Erratic rocks in fields and beaches of the Isle of Wight

 Stephen K Donovan (The Netherlands) The Isle of Wight is a marvellous place for the geologist on holiday, but there must be a suspicion that it has all been done before. When I first visited the island in 1999, my late wife Trina said that, of course, I would want to geologise at some point. She was surprised at my immediate and emphatic reply of ‘no’, until I explained that every square inch of the island was already ‘claimed’ by so many geologists and groups of geologists that I could not possibly get involved without starting a priority war. I was there to relax, not fight. Fig. 1. Outline map of the Isle of Wight, showing the positions of the principal settlements and villages mentioned in the text, and Sites 1-3. Key: CP = Chessell Pottery; EC = East Cowes; OH = Osborne House; 1-3 = collecting sites mentioned in the text. Today, I have a different approach. The family Donovan goes to the Isle for their summer holidays most years and I still go to the island to relax, not fight. But I am now working on a range of projects on the Island that are unlikely to impinge on other peoples’ research, while informing my own interests. These have included identifying borings in fossil wood from the Cretaceous greensands that have been misnamed since the nineteenth century (Donovan and Isted, 2014) and exploring closed railway lines using a geological field guide published a hundred years ago (Donovan, 2015). … Read More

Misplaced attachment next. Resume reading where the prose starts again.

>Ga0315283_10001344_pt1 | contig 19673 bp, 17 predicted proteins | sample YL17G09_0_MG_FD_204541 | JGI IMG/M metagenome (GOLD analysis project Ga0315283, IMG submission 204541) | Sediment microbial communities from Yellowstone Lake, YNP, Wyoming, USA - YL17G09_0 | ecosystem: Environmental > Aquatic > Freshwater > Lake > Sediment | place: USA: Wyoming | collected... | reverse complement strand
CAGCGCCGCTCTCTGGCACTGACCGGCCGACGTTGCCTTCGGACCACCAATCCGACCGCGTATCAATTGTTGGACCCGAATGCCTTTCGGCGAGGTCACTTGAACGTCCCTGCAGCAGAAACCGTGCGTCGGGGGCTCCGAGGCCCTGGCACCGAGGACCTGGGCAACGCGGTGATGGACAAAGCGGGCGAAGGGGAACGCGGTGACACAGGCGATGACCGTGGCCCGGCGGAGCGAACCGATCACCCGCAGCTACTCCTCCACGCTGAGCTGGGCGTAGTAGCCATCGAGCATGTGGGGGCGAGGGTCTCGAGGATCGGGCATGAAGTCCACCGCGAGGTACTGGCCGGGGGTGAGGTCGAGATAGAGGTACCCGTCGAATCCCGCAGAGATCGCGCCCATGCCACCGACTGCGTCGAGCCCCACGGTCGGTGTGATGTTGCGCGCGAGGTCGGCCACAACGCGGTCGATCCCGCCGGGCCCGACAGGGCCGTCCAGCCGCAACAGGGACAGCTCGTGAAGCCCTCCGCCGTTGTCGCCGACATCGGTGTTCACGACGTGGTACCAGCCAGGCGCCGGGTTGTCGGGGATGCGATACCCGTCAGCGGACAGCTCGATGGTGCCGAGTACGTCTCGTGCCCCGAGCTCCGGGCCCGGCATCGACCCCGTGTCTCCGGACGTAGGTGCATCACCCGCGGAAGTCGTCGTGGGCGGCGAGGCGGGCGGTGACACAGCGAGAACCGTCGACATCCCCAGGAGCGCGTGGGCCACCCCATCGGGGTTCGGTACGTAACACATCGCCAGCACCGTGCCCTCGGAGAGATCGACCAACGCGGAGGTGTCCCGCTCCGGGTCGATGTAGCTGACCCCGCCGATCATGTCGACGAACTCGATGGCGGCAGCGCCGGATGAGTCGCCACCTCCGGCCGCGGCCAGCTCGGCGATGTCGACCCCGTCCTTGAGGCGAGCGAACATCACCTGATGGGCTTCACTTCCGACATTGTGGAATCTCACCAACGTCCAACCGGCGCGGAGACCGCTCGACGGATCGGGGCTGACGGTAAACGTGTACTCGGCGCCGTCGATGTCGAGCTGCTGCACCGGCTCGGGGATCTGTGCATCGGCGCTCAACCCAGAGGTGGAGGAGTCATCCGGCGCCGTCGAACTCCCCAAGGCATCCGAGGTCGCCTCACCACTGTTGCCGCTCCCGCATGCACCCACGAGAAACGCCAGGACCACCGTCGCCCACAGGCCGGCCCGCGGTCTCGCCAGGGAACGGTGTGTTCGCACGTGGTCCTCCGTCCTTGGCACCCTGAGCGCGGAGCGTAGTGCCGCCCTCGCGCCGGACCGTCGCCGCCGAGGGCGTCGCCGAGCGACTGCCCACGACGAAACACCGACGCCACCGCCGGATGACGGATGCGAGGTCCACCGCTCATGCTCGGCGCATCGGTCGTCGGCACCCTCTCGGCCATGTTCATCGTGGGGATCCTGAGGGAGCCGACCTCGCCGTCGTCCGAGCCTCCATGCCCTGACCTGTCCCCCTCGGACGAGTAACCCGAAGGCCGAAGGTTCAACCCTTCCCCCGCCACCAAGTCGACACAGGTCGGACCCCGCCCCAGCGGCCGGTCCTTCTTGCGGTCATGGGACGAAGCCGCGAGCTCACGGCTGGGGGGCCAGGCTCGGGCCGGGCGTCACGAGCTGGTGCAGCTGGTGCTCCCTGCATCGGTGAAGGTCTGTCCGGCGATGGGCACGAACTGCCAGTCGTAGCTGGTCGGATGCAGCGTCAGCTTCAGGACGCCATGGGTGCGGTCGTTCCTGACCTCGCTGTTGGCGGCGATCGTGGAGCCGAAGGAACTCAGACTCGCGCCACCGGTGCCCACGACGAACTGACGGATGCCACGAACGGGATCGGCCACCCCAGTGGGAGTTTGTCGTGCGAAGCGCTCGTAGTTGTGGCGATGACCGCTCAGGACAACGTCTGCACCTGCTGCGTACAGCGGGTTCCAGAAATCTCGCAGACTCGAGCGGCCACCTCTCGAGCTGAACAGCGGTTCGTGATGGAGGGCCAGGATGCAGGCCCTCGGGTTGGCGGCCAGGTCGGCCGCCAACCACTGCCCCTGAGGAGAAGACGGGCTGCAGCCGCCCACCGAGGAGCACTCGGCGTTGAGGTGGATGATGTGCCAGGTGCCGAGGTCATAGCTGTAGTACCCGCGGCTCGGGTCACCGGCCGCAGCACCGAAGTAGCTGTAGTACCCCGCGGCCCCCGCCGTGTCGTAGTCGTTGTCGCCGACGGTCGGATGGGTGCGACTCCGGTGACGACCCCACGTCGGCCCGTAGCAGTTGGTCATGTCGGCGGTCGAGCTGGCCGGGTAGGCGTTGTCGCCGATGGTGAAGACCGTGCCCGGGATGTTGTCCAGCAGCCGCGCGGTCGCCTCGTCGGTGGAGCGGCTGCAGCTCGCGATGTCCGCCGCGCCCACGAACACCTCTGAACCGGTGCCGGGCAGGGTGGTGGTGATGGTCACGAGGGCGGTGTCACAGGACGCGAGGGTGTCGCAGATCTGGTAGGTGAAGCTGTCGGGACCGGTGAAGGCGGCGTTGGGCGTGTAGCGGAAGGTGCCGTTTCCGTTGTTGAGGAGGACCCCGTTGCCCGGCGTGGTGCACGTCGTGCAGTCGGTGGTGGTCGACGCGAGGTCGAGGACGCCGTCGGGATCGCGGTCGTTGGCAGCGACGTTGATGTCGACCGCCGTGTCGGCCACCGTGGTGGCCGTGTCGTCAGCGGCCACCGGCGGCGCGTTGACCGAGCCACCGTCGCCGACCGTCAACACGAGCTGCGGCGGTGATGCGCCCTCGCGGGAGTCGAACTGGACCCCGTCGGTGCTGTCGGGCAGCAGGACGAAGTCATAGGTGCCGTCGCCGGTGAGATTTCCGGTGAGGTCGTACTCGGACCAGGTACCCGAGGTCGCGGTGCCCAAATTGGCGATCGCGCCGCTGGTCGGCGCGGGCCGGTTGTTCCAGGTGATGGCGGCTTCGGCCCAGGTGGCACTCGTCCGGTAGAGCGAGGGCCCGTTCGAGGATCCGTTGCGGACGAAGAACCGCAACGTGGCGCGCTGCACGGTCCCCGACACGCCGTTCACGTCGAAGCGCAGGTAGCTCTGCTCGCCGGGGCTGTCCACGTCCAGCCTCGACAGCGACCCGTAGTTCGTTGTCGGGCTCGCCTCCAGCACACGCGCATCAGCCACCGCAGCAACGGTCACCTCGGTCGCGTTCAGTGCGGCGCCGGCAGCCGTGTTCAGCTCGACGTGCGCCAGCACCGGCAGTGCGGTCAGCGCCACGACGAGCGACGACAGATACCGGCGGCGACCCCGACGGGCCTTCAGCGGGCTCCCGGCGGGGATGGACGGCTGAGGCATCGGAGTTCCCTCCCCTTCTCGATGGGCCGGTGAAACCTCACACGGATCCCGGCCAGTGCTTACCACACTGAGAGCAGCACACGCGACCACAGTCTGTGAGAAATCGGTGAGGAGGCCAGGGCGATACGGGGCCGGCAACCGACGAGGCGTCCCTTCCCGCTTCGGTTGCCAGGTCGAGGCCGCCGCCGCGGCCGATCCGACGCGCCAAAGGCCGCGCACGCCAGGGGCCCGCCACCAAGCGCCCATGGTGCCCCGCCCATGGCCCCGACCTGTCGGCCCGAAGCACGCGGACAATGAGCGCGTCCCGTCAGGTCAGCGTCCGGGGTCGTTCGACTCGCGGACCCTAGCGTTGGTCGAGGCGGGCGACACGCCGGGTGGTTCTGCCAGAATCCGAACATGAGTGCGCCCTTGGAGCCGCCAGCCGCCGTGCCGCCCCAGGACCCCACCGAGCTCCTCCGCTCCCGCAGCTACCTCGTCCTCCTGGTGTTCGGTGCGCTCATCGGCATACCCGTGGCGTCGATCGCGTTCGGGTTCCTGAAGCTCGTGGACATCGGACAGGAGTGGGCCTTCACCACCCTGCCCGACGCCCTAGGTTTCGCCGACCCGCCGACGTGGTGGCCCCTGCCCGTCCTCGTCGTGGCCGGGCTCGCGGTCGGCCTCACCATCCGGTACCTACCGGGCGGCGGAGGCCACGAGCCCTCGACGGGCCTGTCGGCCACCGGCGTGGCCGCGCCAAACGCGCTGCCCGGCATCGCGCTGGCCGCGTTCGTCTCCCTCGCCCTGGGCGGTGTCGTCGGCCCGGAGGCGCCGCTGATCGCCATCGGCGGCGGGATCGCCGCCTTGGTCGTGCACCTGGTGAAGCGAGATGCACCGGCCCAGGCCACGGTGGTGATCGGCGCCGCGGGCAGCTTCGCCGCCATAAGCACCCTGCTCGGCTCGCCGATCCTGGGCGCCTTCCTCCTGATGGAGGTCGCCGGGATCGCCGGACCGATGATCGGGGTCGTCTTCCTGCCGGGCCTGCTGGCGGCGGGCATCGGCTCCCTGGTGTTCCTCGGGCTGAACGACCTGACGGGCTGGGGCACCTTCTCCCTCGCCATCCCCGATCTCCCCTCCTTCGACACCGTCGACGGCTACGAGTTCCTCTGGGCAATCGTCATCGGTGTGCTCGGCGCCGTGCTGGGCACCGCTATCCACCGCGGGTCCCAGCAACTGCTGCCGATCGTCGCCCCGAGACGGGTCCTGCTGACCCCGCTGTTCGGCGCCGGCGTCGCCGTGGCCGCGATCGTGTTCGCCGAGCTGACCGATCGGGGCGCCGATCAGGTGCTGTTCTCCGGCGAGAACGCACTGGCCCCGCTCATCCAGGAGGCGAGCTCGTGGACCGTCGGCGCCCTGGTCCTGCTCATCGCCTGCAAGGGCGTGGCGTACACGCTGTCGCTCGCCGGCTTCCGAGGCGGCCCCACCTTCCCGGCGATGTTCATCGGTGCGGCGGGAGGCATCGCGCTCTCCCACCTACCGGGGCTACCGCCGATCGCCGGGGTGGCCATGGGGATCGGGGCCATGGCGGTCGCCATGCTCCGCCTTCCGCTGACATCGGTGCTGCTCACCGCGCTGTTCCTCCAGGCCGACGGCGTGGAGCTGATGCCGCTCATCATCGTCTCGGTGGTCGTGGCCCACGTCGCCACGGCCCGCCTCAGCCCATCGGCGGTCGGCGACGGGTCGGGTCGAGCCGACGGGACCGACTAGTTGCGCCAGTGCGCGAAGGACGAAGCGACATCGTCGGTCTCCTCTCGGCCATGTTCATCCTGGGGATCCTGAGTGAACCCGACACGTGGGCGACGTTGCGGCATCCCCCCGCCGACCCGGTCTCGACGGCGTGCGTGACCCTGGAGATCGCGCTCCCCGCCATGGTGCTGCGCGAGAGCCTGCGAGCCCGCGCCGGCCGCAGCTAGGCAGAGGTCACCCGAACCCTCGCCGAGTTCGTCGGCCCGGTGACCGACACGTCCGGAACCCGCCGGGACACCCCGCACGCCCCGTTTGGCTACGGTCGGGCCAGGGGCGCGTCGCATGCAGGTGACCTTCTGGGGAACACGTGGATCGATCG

To access this post, you must purchase Annual subscription, 12 Month Subscription or Monthly subscription.
%d bloggers like this: